_The Effects of Electronic Communication_

NGO influence on the Rio Summit occurred at the first PrepCom session in Nairobi with the distribution of a guidebook titled "Computer Communications and the 1992 UNCED: Alternative Technology for Communication and Participation by NGOs."(10) The book was a primer on electronic information and its potential significance for the Rio Summit. As a result, the UNCED Information Strategy Project in Rio was born. The project was proposed by the Brazilian Institute for Social and Economic Analyses to

make available at nearly free cost an internationally interconnected electronic information exchange system which would allow NGOs and other users to exchange messages between the official site of events (Riocentro) and the several sites of in Rio. Services included international email exchange, international electronic conferencing, and on-line access to UNCED-related database systems.(11)

These on-site information exchange services were unprecedented at a United Nations conference.

The project was managed by the Association for Progressive Communications (APC) and its Brazilian member network, AlterNex. The APC was formed in 1990 to coordinate the worldwide NGO-networking effort and is "dedicated to facilitating progressive social change through cooperative local and global computer networking."(12) At the time of UNCED, the APC comprised eleven member networks serving ninety-two countries worldwide.(13) Any individual with access to the necessary hardware (a personal computer, a modem, a telephone line, and communications software) could "participate" in the United Nations Conference on Environment and Development. More importantly, these new technologies and information channels enabled NGOs to organize, inform, and activate global citizens.

During the fourth UNCED PrepCom in New York (March 2 to April 4, 1992), three NGO representatives began publishing a daily two-page summary on the status of the negotiations. Each day, highlights of the previous day's plenary sessions, a schedule of official and NGO meetings, and miscellaneous news from "the corridors" were recorded as the _Earth Summit Bulletin_. This _Bulletin_ resumed publication throughout the twelve-day Rio meeting. It served as a vital news source for those who could not attend the conference and for those attendees attempting to keep abreast of the substance of the Summit, which was often complicated and negotiated behind closed doors.(14) Although the _Bulletin_ was written by the NGO community, it was widely read by conference participants. Its popularity resulted from its clear, concise, and responsible coverage of the negotiations and is an excellent example of the kind of role that NGOs can play in the fast-paced and complex international arena. The _Bulletin_ served as a lifeline for thousands of citizens who were following the conference on computer networks. In contrast to the mainstream news they read at home, the _Bulletin_, which was "posted" in an electronic conference under the same name, provided readers with a substantive account of the inner-workings of multilateral negotiations and United Nations processes a first for many citizens.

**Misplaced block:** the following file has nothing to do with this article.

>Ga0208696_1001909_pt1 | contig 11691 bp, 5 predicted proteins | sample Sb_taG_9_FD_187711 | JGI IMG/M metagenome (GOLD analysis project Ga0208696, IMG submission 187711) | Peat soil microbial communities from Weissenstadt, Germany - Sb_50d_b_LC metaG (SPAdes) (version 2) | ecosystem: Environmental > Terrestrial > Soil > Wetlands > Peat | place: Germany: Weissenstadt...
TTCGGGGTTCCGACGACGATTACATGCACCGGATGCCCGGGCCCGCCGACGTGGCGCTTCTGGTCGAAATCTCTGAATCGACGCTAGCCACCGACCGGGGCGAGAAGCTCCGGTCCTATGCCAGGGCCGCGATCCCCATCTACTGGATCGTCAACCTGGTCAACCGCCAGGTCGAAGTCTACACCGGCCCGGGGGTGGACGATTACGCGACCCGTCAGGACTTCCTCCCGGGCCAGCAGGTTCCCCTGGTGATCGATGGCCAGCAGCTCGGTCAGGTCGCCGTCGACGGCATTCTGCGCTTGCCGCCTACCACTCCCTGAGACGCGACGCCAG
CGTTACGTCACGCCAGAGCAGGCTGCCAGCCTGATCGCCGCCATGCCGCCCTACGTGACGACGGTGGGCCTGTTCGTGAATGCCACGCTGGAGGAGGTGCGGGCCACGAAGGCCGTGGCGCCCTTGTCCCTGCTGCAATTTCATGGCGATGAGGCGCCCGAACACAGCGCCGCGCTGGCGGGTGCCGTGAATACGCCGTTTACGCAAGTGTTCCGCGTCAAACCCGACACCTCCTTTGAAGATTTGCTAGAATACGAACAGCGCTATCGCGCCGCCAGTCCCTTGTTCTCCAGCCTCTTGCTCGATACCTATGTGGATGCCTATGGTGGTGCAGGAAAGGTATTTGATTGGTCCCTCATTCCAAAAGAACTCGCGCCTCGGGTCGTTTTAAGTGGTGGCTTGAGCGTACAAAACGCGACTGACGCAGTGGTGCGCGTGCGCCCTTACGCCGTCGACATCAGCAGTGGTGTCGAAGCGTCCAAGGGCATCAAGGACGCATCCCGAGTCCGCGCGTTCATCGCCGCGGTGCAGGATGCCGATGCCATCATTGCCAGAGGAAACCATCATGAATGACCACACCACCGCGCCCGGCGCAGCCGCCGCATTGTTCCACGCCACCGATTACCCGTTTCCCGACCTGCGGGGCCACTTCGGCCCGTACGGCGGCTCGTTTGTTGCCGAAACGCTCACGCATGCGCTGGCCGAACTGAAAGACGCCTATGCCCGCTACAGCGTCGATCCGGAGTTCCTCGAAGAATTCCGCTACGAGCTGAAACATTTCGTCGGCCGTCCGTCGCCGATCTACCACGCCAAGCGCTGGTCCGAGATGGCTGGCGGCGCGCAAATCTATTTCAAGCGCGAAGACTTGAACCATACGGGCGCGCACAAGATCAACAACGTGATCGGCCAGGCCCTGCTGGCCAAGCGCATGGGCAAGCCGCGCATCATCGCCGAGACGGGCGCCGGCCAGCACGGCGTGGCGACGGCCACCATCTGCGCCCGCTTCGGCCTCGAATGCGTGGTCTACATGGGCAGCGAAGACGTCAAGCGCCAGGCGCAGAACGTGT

One of the most visible results of these transcontinental information flows was the Global Forum, a parallel NGO summit that took place simultaneously with the Rio Summit. (The Global Forum was located in Flamengo Park, about 30 miles from Riocentro, where the UN delegates met.) The Forum was the largest gathering of nongovernmental groups in history, attracting approximately 9,000 organizations. More than 500 conferences, meetings, and panels took place at the Forum, including a twelve-day session called the International NGO Forum (INGOF), which produced thirty-nine "Alternative Treaties." These treaties were "originally conceived of as an exercise in direct citizen's diplomacy to produce agreements on actions NGOs themselves would undertake."(15) The treaties were finalized by NGO participants, but were developed by citizens unable to attend the Summit through an electronic conference on EcoNet. Thus, not only could non- attendees access news of the Forum, they could contribute directly to its activities despite their physical absence.

_Communication Rights_